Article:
You mentioned your crown was broken. It’s possible that there is no way to save the crown and a new one needs placed. If this is the case, it would be good to return to the dentist who originally placed it, to at least attempt treatment, as it would cost less for you.

Dentists have varying opinions on the length of time a treatment should last. For example, a crown should last at least five years. If a repair to the crown is needed, or a crown needs replaced, the dentist should not charge the patient, or at minimum, charge a reduced fee. You should expect that your dentist will stand behind his or her work.

This blog is sponsored by the office of Gilbert emergency dentist, Dr. Matthew Roper.

 

Should my husband have received a root canal at emergency dentist?

My husband had a tooth that was causing him a great deal of pain for over a year. Throughout that time, I would periodically remind him that it was likely going to result in a root canal if he did not have it checked out. As I had warned him, he ended up dealing with a terrible toothache and had to make a trip to an emergency dentist. However, the emergency dentist only treated him with a crown. Should he have had a root canal?

Thank you,

Karen

Dear Karen,

There are many causes of tooth pain. A cavity, cracked tooth, infection, and numerous other problems can cause pain. Typically, when the decay reaches the center of a tooth, or is near a nerve, it causes the nerve to send signals of distress in the form on pain or discomfort. They can also be necessary if a tooth becomes infected or dead. Needless to say, tooth pain doesn’t always equal a root canal, as different causes of pain need to be treated in different ways.

The emergency dentist should have explained the diagnosis to you, so you knew what was occurring and why. If he failed to do so, you could call the office and find out exactly what was wrong with the tooth.

Something else to learn from this experience is that you can’t waste any time when it comes to tooth problems. The quicker a problem is addressed, the less treatment is typically needed.

This post was brought to you by Gilbert emergency dentist, Dr. Matt Roper.

Was I misdiagnosed by an emergency dentist?

I saw an emergency dentist a couple of days ago and am very upset. A little over a year, it was suggested I get a filling, and I have been putting it off. I mentioned this to the emergency dentist but added that the tooth next to that tooth was the one giving me the trouble at the time of my emergency visit. I indicated the issues I’d been having on the phone, therefore assumed they were going to do the fillings during my visit.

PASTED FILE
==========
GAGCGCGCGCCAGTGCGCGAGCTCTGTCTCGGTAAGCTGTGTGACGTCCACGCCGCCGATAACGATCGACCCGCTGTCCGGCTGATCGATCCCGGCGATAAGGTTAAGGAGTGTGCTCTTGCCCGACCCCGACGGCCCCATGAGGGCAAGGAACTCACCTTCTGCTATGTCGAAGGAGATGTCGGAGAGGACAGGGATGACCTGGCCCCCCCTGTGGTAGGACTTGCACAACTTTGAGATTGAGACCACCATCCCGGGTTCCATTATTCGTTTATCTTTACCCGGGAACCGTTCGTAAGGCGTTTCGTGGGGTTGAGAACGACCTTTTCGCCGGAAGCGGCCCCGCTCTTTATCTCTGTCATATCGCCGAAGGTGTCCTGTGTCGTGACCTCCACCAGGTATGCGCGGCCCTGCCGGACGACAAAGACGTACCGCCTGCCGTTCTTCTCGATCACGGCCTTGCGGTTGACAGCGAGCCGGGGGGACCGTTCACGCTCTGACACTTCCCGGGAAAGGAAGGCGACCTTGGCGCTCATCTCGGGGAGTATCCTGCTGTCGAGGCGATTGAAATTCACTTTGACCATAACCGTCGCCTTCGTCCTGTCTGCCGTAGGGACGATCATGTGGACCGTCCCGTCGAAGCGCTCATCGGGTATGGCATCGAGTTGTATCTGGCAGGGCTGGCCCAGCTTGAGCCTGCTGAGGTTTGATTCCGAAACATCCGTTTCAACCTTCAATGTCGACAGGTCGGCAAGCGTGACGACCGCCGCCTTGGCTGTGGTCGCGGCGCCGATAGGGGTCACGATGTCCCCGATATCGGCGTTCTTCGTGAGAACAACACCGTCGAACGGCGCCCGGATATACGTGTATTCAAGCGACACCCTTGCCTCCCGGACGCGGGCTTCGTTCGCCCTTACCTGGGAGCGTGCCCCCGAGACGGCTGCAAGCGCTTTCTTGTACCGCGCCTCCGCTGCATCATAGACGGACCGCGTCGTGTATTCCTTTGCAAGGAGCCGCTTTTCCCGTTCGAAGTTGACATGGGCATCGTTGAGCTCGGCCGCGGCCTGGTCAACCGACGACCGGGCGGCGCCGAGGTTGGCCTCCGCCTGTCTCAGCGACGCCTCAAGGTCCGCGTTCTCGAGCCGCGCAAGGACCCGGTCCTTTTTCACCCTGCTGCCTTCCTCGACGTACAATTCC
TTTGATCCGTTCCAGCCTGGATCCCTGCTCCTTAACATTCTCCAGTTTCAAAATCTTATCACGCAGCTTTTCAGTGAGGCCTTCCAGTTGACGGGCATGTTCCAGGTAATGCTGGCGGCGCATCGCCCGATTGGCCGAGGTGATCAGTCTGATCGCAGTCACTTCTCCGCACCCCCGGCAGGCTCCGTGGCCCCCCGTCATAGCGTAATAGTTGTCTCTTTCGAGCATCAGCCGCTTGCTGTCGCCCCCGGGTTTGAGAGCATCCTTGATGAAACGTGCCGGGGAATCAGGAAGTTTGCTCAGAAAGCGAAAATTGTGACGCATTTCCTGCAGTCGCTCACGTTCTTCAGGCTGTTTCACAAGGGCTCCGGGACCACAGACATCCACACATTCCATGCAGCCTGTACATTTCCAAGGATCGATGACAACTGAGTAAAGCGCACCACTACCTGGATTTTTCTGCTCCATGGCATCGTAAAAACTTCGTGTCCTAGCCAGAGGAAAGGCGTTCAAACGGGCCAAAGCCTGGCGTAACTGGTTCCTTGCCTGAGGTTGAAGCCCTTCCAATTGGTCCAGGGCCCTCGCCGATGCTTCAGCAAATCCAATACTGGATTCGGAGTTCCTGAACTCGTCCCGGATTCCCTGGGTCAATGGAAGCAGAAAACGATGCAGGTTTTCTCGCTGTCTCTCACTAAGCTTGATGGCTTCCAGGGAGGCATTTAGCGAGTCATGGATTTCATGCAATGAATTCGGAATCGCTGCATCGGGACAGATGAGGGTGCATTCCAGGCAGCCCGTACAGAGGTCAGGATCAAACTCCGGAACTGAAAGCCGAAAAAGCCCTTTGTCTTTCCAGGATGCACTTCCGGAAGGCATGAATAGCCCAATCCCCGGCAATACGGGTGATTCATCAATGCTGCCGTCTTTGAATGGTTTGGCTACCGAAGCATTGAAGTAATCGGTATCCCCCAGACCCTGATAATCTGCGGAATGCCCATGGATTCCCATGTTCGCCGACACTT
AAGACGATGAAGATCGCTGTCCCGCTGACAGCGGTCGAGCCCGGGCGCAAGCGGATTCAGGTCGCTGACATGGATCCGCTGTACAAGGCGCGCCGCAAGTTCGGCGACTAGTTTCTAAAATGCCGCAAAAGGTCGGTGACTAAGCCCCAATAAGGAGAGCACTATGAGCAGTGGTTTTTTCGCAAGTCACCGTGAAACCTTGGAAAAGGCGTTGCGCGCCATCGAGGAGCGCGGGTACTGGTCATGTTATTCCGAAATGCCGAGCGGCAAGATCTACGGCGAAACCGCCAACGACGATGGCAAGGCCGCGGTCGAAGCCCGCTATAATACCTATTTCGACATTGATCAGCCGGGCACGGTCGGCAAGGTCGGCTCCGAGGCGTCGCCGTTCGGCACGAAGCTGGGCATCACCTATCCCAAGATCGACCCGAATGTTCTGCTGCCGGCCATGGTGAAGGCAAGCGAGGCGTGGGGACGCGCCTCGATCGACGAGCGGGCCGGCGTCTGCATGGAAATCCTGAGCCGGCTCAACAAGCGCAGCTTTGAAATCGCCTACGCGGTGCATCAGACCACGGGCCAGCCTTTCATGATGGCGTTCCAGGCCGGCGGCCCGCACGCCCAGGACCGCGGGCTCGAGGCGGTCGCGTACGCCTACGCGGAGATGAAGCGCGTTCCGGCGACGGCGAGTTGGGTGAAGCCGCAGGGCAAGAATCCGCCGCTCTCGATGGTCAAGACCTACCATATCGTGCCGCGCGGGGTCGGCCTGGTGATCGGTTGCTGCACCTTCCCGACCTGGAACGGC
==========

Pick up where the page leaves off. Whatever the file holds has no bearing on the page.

During my visit, he ran a few tests. In other words, he hit my teeth with his mirror a few times. Since my teeth were hurting when I went in, this caused me even more pain. He then proceeded to tell me that I needed a filling, but not on the tooth in question. I then asked about the tooth with the pre-existing cavity, to which he answered also needed a filling. He then told me I would need to come back. I’m still in pain. The visit to the emergency dentist did nothing! Do you think it’s possible that I could have an infection, or something else serious? I don’t want the issue to go unnoticed just because that dentist was in a rush to get through the appointment.

Thanks,
Doug


Dear Doug,

Typically, most infections are obvious. If the dentist performed an x-ray and exam, the infection would have been hard to miss. Cavities are capable of causing tooth pain, especially if they are deeply rooted. Not always are they indicators of infection or a need for a root canal. Regarding the tests, the dentist was likely trying to determine which teeth were causing you trouble, in order to recommend the best treatment route. It’s possible that your tooth could have passed its pain onto its neighboring tooth, or it could be cracked and be causing the pain, which is not always obvious, even with an exam or x-ray. However, the tests are a critical part of a thorough exam. That all being said, it’s alarming that your second cavity was not mentioned until you brought it up. This does indicate that your dentist was rushing through his work, making it understandable to question his assessment.

Moving forward, it would be wise for you to have those fillings done as soon as you can, and consider using a different dentist. It’s important to keep in mind that not all dentists allow time for the work when they haven’t completed an exam. This is because they don’t the amount of time that will be needed, or whether or not the patient will go through with the procedure due to the costs. If you do schedule your fillings with another provider, consider an early appointment, and be sure to pass on that your teeth have recently been diagnosed and the recommended treatment. Finally, ask if they could set aside time for the repairs during this appointment.

This post was written by the office of Gilbert emergency dentist, Dr. Matt Roper.